i love it that you are flogging again; i’ve missed reading your recommendations. am already making a mental list (getting longer by the day!) of the places to try when we are finally home in july… yums…

  4. says

    Hi Julia,
    I should have tried this when I visited Singapore last year, but I’ll make sure to try it when I’m there in September. Either that, or I can try it in Taiwan (I might be going stopping by there on the way home).

  5. rEXic says

    Hi Julia,
    I really enjoyed the beef noodle soup too! Wonder what ingredients they used to make such a delicious and addictive broth!

  6. says

    Hi oleyoley,
    Thanks for the recommendation. Will keep it in mind the next time I’m craving for xiao long bao. 🙂
    Hi MamaBok,
    Yes, food prices in town are generally higher. Culprit? Rising rent and labor costs. Still, there’s lots of cheap and delicious available in the suburbs. Come home and support the local economy, leh! 🙂
    Hi rachel,
    July will arrive in the blink of an eye! After you return, perhaps we could share tips on makan places? 🙂
    Hi Reid,
    I think you should definitely go to the original Din Tai Fung in Taipei. Heard that the quality of the food at the Singapore franchise pales in comparison to the original outlet.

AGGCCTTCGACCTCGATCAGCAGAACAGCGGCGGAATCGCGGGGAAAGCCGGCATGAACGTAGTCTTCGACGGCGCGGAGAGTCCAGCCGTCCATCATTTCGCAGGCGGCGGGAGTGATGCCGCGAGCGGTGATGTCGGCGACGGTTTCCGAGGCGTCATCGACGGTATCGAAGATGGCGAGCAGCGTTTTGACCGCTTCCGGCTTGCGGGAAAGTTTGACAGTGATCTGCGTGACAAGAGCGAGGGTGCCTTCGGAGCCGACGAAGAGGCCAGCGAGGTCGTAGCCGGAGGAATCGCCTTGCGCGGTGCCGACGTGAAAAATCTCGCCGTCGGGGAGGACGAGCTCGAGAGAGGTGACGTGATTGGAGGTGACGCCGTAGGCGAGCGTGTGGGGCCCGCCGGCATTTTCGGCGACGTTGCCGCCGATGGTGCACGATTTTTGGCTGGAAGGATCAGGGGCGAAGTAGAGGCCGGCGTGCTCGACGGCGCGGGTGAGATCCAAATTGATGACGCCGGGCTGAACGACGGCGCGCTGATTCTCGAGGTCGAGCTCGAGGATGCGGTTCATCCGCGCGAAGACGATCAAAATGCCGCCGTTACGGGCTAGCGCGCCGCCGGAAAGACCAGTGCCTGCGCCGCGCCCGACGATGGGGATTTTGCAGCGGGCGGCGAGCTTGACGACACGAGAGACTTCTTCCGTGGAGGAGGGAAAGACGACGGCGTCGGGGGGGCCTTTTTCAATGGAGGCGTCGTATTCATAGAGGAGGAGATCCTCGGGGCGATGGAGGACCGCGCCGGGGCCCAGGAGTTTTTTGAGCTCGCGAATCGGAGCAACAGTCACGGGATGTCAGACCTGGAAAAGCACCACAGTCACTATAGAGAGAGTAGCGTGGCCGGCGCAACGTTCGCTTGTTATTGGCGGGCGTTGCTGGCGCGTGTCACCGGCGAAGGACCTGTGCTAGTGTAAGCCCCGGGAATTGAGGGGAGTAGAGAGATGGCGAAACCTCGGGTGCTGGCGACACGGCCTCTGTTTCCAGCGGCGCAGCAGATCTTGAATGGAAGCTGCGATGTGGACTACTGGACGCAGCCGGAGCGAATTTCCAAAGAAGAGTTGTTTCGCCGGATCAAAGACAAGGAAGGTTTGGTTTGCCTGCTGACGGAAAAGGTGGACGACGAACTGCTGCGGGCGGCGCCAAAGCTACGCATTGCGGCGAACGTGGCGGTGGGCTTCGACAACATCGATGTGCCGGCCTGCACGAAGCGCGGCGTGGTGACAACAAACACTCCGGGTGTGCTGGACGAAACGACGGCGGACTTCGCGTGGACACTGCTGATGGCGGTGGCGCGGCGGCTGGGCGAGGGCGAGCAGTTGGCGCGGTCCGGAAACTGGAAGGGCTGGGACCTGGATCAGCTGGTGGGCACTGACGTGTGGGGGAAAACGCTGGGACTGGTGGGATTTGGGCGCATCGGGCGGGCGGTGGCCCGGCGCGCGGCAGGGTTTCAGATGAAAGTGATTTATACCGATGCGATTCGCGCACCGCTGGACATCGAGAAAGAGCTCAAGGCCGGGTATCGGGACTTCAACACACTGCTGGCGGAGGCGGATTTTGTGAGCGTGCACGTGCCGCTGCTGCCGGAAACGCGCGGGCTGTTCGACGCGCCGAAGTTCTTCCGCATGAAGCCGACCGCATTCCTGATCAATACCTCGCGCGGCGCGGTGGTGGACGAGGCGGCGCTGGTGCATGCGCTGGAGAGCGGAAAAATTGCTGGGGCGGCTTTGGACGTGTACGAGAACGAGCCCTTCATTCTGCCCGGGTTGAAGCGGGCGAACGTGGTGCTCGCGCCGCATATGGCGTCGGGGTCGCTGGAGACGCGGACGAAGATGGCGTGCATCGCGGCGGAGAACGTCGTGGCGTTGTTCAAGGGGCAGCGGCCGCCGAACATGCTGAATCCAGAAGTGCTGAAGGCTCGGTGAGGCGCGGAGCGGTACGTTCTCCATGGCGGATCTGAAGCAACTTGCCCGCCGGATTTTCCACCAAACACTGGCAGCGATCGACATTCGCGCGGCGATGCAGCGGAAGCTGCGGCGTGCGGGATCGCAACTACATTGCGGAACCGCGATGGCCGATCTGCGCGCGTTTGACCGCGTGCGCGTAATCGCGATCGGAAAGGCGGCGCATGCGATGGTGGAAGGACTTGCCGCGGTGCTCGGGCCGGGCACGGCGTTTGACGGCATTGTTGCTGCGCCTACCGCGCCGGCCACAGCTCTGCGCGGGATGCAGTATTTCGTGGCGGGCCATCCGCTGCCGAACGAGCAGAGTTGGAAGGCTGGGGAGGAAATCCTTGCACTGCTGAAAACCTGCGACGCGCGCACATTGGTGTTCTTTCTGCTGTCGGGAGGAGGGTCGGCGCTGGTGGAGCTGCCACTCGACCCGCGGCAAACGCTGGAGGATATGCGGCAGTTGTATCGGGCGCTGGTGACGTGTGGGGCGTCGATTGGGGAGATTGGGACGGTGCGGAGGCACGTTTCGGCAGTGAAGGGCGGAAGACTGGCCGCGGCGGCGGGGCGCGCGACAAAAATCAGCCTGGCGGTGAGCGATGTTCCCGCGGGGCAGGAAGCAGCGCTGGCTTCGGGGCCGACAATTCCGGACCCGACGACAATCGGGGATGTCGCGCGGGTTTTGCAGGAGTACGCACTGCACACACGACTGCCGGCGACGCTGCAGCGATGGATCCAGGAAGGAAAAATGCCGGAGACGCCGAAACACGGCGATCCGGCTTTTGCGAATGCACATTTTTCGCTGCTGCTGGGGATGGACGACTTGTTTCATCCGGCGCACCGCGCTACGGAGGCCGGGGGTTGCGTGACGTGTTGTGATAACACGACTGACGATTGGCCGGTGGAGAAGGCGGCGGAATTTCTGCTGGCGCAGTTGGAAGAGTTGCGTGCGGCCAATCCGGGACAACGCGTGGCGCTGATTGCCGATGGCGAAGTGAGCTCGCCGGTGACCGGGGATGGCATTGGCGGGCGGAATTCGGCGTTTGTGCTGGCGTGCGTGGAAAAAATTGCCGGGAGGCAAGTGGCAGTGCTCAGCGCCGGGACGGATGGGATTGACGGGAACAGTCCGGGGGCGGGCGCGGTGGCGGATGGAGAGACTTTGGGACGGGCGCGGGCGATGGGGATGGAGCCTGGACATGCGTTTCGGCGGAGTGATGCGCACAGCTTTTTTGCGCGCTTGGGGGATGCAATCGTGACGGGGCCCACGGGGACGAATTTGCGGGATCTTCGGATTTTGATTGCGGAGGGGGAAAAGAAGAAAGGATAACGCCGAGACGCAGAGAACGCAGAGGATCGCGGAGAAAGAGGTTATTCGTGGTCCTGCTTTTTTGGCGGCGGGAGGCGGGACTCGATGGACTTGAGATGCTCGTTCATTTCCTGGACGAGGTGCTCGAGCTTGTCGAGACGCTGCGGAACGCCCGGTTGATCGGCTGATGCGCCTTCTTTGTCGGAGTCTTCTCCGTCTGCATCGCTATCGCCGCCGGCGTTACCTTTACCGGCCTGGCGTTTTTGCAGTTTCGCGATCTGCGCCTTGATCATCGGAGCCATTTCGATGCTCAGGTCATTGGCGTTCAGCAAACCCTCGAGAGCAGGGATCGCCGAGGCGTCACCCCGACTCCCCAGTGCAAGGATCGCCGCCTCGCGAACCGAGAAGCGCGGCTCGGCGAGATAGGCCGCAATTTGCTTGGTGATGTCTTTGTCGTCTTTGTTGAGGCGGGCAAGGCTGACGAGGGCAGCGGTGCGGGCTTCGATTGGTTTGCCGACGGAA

Hi rEXic,
    I wonder, too! But I did detect hints of star anise…
    Hi snowystars,
    I saw it on the menu, and was tempted to order it. But we already had lots of meat. Will try it next time, thanks. 🙂

  7. Shirley Lim says

    Hi Julia,
    Glad you’re back!
    Yes – have tried the original store in Taipei vs Singapore and the Taipei store is much, much better (that is an understatement). You should try the red bean xiao long bao next time. That is what always brings us back because you don’t get that in other la mian places. But remember to eat it while they’re hot.

  8. says

    Hi Queer Chef,
    I know how you feel. Dumplings has that kind of effect on people!
    Hi Shirley,
    I must have missed the red bean xiao long bao. They sound interesting. Will be sure to try them next time.

  9. says

    I tried the Bishan outlet and most of the dishes were way below expectations. The beef briskets were so tough that hubby had a hard time chewing through.
    And I thought that the soup in the dumpling are very *porky*.
    If you ever have a chance to go Shanghai, try the branch in Xin Tiandi. They have this miniature dumpling that’s just so light and certainly doesn’t make a lady look rude chowing it all in one go! LOL